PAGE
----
He also added that people are interested in rushing to any church event if they hear a Pastor or Bishop from another country comes because of what the media plants in their heads.
He further lamented: ”The people must make sure who and what the person is before running to such events, they should not do so just because everyone does it.”
Kamati on the other hand said people move because they are pursuing fulfilment of their spiritual needs.
“There is a lot of exposure now through media, especially television with regard to the Pentecostal and Charismatic churches. The decision to move remains an individual one and I believe each individual has their own unique reason why they would decide to move,” he said.
He acknowledged that part of the growth of Pentecostal churches is because of the “thirst for evangelizing, unlike the traditional church, they are able to capture those that are hungry for the gospel beyond tradition.”
“At the core of this, I believe, people are driven by a hunger that is yearning for a deeper and meaningful encounter with God,” said Kamati.
The Pentecostal/Charismatic movement has produced many unruly and undisciplined splinter groups.
Dreams, visions and spurious prophecies dominate their proclamation. A milestone was the establishment of the first multiracial Afrikaans-speaking congregation in Namibia.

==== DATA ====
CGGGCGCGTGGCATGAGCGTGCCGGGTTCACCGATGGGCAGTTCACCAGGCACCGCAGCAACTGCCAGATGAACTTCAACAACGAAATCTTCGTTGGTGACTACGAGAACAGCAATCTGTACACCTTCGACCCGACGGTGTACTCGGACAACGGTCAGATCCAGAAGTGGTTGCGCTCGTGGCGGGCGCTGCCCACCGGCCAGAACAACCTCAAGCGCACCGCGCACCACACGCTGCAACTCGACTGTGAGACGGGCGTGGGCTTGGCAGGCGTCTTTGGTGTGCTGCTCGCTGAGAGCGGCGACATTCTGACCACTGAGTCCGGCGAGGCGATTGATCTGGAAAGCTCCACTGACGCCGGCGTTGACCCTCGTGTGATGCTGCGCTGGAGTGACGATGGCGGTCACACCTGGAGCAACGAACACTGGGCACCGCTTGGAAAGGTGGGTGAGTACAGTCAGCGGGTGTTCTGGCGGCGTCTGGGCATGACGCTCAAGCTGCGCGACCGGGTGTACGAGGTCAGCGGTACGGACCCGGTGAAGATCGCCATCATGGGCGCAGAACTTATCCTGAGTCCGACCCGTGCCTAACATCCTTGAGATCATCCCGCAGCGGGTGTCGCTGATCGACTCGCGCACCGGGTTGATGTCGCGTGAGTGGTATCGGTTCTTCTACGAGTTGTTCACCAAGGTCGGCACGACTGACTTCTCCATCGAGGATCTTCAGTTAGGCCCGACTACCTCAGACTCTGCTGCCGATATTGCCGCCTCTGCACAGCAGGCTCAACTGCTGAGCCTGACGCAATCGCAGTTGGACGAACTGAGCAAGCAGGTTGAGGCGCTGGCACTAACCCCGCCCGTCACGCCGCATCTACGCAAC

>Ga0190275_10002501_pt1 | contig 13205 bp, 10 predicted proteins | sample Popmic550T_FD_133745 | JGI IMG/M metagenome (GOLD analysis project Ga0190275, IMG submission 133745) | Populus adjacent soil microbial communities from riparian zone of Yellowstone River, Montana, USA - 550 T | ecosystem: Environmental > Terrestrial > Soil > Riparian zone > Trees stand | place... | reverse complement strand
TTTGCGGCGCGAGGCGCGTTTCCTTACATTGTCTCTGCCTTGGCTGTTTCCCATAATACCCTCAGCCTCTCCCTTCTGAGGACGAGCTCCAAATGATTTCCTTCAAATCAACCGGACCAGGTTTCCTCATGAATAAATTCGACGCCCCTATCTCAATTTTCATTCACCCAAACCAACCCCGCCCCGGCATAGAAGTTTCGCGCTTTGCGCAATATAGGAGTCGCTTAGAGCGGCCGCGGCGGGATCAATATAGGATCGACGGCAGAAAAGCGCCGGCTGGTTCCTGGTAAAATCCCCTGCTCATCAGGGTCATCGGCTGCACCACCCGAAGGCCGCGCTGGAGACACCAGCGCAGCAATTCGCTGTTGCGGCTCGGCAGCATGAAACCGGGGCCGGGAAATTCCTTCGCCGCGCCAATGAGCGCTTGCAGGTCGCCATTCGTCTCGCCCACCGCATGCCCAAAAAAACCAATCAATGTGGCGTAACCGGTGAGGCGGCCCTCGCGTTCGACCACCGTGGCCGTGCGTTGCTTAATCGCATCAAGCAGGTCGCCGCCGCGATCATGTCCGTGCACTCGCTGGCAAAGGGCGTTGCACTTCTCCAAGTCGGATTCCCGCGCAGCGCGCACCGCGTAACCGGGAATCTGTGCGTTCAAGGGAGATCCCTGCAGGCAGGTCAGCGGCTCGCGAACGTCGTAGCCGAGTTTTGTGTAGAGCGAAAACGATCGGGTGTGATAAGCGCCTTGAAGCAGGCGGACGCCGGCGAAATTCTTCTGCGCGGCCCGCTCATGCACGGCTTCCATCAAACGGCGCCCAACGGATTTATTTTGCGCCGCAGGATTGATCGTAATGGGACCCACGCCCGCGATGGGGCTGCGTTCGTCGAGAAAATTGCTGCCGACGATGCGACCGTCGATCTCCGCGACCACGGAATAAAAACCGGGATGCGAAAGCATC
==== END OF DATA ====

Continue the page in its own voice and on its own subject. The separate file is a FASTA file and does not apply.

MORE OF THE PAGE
“While the Spirit prepared me for my ministry in Namibia, the Lord showed me how nations of hungry people will flock together,” said Pastor Johnny Kitching from a Pentecostal Church in Hochland Park.
The members of the congregation in Windhoek consist of people from different racial groups, such as Damaras, Ovambo’s, Herero’s, Namas, Basters, as well as coloreds and whites. Some of their members are from other countries in Africa. “We are a very big group and we feel at home every Sunday. I am seated amongst almost 1000 people,” said a church member from the Pentecostal Church.
“What makes this congregation so unique is that as a team we move together in unity, living out a vision and that is maybe why I have such a major increase in members every year” said Pastor Kitching.
According to Kitching: “Demonized people are delivered, and multitudes are miraculously healed from sickness. Many people travel long distances, even from South Africa and other countries, to be saved or to receive bodily healing. Many are healed without anybody laying hands on them – His awesome presence is enough.”
Kitching also claims to heal the blind, wheelchair-bound and those who suffer from cancer, HIV and other diseases.
The religious community remains divided over the most adequate way to worship with some accusing Pentecostal Churches of misleading the spiritually starved members of the flock. Others accuse traditionalists of failing to keep up with modern times.